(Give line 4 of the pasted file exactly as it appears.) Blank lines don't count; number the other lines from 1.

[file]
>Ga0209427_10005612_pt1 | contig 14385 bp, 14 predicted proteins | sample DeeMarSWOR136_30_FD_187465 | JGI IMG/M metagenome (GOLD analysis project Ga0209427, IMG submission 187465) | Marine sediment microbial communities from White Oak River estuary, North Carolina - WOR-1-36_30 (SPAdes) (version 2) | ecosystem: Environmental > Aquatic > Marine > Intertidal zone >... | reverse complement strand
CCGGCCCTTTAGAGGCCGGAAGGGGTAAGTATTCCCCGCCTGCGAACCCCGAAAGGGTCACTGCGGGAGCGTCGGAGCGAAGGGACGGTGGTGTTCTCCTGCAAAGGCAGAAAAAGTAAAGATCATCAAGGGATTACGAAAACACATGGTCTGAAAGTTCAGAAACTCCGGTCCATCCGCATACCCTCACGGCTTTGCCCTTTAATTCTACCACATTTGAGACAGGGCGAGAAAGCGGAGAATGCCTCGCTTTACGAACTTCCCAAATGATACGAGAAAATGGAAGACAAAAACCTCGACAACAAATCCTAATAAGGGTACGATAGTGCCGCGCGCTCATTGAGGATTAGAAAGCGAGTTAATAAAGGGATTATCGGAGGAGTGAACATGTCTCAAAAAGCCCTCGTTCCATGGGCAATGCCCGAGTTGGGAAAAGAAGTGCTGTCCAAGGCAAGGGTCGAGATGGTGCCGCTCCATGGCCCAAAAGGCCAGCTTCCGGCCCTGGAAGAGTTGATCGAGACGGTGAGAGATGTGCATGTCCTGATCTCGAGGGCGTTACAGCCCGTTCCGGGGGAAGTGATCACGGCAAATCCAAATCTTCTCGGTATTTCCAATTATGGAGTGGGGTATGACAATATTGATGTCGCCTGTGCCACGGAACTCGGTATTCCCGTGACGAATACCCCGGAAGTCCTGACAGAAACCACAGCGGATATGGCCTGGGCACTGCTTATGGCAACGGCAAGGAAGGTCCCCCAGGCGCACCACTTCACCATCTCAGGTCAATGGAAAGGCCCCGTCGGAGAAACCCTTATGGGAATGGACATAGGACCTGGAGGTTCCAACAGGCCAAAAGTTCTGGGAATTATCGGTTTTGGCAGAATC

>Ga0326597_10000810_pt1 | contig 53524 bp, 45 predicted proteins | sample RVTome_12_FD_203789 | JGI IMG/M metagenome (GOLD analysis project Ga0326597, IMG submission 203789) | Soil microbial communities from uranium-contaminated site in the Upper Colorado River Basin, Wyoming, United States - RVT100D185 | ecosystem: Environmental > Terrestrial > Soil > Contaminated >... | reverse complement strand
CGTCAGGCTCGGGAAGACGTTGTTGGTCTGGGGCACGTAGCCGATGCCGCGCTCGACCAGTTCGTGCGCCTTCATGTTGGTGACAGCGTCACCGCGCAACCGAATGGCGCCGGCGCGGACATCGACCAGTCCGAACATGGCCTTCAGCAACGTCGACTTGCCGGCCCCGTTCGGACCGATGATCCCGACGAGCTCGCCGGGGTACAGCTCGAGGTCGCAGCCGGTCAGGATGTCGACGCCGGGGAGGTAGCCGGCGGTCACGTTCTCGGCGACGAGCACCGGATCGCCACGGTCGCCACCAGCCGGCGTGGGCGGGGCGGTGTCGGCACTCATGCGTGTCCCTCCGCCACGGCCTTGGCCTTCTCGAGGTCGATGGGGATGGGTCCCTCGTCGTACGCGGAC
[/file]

CGTCAGGCTCGGGAAGACGTTGTTGGTCTGGGGCACGTAGCCGATGCCGCGCTCGACCAGTTCGTGCGCCTTCATGTTGGTGACAGCGTCACCGCGCAACCGAATGGCGCCGGCGCGGACATCGACCAGTCCGAACATGGCCTTCAGCAACGTCGACTTGCCGGCCCCGTTCGGACCGATGATCCCGACGAGCTCGCCGGGGTACAGCTCGAGGTCGCAGCCGGTCAGGATGTCGACGCCGGGGAGGTAGCCGGCGGTCACGTTCTCGGCGACGAGCACCGGATCGCCACGGTCGCCACCAGCCGGCGTGGGCGGGGCGGTGTCGGCACTCATGCGTGTCCCTCCGCCACGGCCTTGGCCTTCTCGAGGTCGATGGGGATGGGTCCCTCGTCGTACGCGGAC